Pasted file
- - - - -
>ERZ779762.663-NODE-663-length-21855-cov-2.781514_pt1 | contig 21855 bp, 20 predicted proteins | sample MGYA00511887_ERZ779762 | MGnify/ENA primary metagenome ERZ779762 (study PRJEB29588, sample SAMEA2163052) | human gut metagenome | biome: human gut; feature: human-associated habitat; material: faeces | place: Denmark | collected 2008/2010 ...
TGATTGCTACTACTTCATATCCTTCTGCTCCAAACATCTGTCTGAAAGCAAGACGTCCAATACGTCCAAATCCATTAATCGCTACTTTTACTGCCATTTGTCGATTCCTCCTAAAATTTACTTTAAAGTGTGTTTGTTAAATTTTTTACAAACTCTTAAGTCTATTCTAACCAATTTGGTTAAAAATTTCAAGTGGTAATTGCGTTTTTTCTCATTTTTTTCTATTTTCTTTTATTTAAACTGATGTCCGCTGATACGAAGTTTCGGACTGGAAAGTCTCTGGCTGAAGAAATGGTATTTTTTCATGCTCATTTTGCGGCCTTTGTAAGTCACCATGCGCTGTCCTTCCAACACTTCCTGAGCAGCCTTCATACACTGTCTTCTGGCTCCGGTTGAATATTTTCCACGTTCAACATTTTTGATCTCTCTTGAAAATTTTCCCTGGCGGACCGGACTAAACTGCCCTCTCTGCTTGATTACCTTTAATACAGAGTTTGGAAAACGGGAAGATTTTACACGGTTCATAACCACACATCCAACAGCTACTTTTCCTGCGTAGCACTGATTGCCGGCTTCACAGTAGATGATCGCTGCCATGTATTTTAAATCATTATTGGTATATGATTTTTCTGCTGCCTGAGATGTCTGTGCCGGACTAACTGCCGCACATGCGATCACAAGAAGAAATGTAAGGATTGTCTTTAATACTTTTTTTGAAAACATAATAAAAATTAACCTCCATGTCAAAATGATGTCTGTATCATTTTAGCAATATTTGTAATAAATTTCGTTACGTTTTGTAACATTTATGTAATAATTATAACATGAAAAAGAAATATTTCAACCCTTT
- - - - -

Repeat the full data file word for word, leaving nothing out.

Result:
>ERZ779762.663-NODE-663-length-21855-cov-2.781514_pt1 | contig 21855 bp, 20 predicted proteins | sample MGYA00511887_ERZ779762 | MGnify/ENA primary metagenome ERZ779762 (study PRJEB29588, sample SAMEA2163052) | human gut metagenome | biome: human gut; feature: human-associated habitat; material: faeces | place: Denmark | collected 2008/2010 ...
TGATTGCTACTACTTCATATCCTTCTGCTCCAAACATCTGTCTGAAAGCAAGACGTCCAATACGTCCAAATCCATTAATCGCTACTTTTACTGCCATTTGTCGATTCCTCCTAAAATTTACTTTAAAGTGTGTTTGTTAAATTTTTTACAAACTCTTAAGTCTATTCTAACCAATTTGGTTAAAAATTTCAAGTGGTAATTGCGTTTTTTCTCATTTTTTTCTATTTTCTTTTATTTAAACTGATGTCCGCTGATACGAAGTTTCGGACTGGAAAGTCTCTGGCTGAAGAAATGGTATTTTTTCATGCTCATTTTGCGGCCTTTGTAAGTCACCATGCGCTGTCCTTCCAACACTTCCTGAGCAGCCTTCATACACTGTCTTCTGGCTCCGGTTGAATATTTTCCACGTTCAACATTTTTGATCTCTCTTGAAAATTTTCCCTGGCGGACCGGACTAAACTGCCCTCTCTGCTTGATTACCTTTAATACAGAGTTTGGAAAACGGGAAGATTTTACACGGTTCATAACCACACATCCAACAGCTACTTTTCCTGCGTAGCACTGATTGCCGGCTTCACAGTAGATGATCGCTGCCATGTATTTTAAATCATTATTGGTATATGATTTTTCTGCTGCCTGAGATGTCTGTGCCGGACTAACTGCCGCACATGCGATCACAAGAAGAAATGTAAGGATTGTCTTTAATACTTTTTTTGAAAACATAATAAAAATTAACCTCCATGTCAAAATGATGTCTGTATCATTTTAGCAATATTTGTAATAAATTTCGTTACGTTTTGTAACATTTATGTAATAATTATAACATGAAAAAGAAATATTTCAACCCTTT